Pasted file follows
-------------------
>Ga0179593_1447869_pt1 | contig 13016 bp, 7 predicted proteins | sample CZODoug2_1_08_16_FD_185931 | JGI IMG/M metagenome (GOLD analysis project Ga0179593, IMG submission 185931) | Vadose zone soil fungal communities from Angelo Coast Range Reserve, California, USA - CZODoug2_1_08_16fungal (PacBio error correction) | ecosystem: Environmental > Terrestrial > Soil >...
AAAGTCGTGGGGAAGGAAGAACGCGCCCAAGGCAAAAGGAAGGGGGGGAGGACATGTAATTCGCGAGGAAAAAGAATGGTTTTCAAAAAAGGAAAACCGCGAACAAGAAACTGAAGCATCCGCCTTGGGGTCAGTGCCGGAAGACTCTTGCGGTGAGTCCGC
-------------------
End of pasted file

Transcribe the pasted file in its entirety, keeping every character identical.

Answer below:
>Ga0179593_1447869_pt1 | contig 13016 bp, 7 predicted proteins | sample CZODoug2_1_08_16_FD_185931 | JGI IMG/M metagenome (GOLD analysis project Ga0179593, IMG submission 185931) | Vadose zone soil fungal communities from Angelo Coast Range Reserve, California, USA - CZODoug2_1_08_16fungal (PacBio error correction) | ecosystem: Environmental > Terrestrial > Soil >...
AAAGTCGTGGGGAAGGAAGAACGCGCCCAAGGCAAAAGGAAGGGGGGGAGGACATGTAATTCGCGAGGAAAAAGAATGGTTTTCAAAAAAGGAAAACCGCGAACAAGAAACTGAAGCATCCGCCTTGGGGTCAGTGCCGGAAGACTCTTGCGGTGAGTCCGC